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Assistant Professor of Kinesiology, University of Wisconsin-MadisonVIEW PROFILE
Jill Barnes, Ph.D. (ANES ’13), is an assistant professor of kinesiology at the University of Wisconsin-Madison and affiliate faculty member at the University of Wisconsin School of Medicine and Public Health. She completed a postdoctoral fellowship in human integrative physiology at Mayo Clinic School of Biomedical Sciences in 2013. She received the 2014 Edward C. Kendall Mayo Clinic Alumni Association Award for Meritorious Research for her work exploring the interactions of aging, sex differences and cerebral blood flow regulation in humans. Soon thereafter she left Mayo for a tenure-track faculty appointment at the University of Wisconsin-Madison.
I had to get used to being on a university campus again, with the undergrads and busy atmosphere of the campus. At Mayo, I could walk down a hallway to meet with a colleague. Here, I walk half a mile. It’s more difficult to connect with people.
A large university campus has a nice energy though. Many people here are interested in participating in research. Unfortunately, state budget cuts to research have affected my department, grant and hiring.
My lab includes three grad students, a research specialist and nine undergraduate students.
I like having my own lab and being able to hone in on what I’m most interested in and what my students are interested in.
On the other hand, being in charge means I have to find the resources such as funding and equipment to accomplish what I want. That requires me to be quite aggressive. I’ve given up competitive athletics so I can direct that energy on my work rather than recreation.
When I was at Mayo I received a National Institutes of Health career development award — a K99 award that follows me wherever I go, so I’m continuing that work. It focuses on cerebral blood flow and how it changes with age and exercise status. I’m working on another study of the sex differences in cerebral blood flow regulation.
A working hypothesis from our research is that people with higher fitness levels have enhanced blood flow to their brains, which increases attention span. We’re studying brain blood flow and altering it with chemical and cognitive challenges to see which areas receive greater flow and by how much. In people with Alzheimer’s disease, we see a very little response, which indicates significant damage to their blood vessels and inhibition of critical executive functioning. We hope one day to be able to identify the biomarkers in the body and brain that relate to the development of cognitive impairment. Then we could intervene, treat or prevent vascular dementia.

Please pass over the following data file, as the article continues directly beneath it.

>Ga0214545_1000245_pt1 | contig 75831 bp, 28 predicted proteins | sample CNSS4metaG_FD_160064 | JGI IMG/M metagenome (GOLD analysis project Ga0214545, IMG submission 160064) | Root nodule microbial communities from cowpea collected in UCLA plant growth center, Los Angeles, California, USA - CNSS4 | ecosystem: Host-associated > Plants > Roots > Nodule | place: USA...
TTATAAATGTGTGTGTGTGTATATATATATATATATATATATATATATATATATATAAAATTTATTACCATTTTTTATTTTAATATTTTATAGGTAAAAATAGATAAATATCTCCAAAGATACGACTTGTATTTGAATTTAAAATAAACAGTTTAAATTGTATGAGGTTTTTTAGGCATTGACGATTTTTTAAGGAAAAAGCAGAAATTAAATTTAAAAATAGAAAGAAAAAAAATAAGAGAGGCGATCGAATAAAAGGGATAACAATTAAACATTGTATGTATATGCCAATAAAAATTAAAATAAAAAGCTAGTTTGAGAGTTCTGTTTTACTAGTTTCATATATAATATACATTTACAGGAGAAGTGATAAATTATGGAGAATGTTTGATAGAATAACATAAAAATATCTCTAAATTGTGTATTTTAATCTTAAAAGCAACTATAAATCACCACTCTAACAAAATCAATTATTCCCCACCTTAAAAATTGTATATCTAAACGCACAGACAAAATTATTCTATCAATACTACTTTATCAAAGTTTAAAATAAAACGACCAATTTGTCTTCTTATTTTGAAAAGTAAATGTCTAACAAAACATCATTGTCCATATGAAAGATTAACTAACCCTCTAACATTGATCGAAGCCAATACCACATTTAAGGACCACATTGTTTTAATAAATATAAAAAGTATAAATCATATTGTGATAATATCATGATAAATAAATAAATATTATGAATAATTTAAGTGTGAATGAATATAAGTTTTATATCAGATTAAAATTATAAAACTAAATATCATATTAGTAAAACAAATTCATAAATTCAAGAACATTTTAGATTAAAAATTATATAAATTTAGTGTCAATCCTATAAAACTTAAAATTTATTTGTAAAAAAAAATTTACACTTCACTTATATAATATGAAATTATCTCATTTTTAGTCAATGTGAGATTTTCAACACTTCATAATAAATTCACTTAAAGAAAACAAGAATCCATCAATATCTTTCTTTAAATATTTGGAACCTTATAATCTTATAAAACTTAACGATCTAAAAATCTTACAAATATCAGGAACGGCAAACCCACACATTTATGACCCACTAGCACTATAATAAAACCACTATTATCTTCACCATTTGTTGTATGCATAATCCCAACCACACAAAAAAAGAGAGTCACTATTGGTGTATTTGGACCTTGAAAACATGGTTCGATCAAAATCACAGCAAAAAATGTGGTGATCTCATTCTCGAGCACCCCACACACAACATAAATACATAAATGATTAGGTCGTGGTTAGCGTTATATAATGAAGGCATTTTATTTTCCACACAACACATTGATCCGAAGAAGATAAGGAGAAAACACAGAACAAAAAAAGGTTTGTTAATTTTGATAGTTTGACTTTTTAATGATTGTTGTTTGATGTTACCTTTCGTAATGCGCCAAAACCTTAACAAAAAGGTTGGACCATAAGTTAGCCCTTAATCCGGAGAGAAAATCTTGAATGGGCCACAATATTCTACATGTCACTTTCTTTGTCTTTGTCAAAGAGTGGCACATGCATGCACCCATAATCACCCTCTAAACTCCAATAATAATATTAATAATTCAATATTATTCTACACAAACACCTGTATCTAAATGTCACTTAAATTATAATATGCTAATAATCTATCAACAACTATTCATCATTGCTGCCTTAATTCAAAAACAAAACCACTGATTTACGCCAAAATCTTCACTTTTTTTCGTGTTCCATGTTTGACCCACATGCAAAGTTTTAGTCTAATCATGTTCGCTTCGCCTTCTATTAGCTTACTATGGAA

The American College of Sports Medicine has a World Congress on Exercise is Medicine and World Congress on the Basic Science of Exercise and the Brain. This year it’s May 30-June 3 in Denver, Colorado. The events attract more than 6,000 people to the most comprehensive sports medicine and exercise science meeting in the world.
I was involved as a student but not as a professional. The Program Committee asked me to participate. My department offered some funding and help, so I got involved with this conference-within-the-larger conference. I’m organizing two days of programs around exercise and the brain. People who study exercise and the brain generally attend their own professional meetings. This is an interdisciplinary meeting appropriate for physiologists and neurologists. I’ve enjoyed interacting with people in different disciplines whose work I knew but who I didn’t know personally.
It’s kind of sad — I had such a great time training at Mayo.
It’s been easy to stay connected. I’m not that far away geographically. The first year I was here a lot of people on their way to Chicago or Milwaukee stopped to visit. A lot of us attend the same conferences, and Mayo people seek each other out. Sometimes we stay with each other or share hotel rooms.
People on campus here also contact me with research questions because they’ve seen my Mayo work. Others contact me because they have an ill family member and want to know how to access care at Mayo.
Wherever I go, people recognize the Mayo logo and name and ask about it.
I want to help them with that. My father died soon after I left Mayo. He had head and neck cancer and was treated at Mayo, so I got to know Mayo well from the patient’s perspective. For the first four months I was at UW, I flew back and forth between Madison and home to help care for my dad. My new department chair was understanding and flexible, which I appreciated.
If I can help others get the care they need at Mayo, I want to do that.
Recently Dr. Barnes returned to Mayo Clinic to help one of her UW graduate students who had been diagnosed with cancer and needed proton beam therapy. Read that story.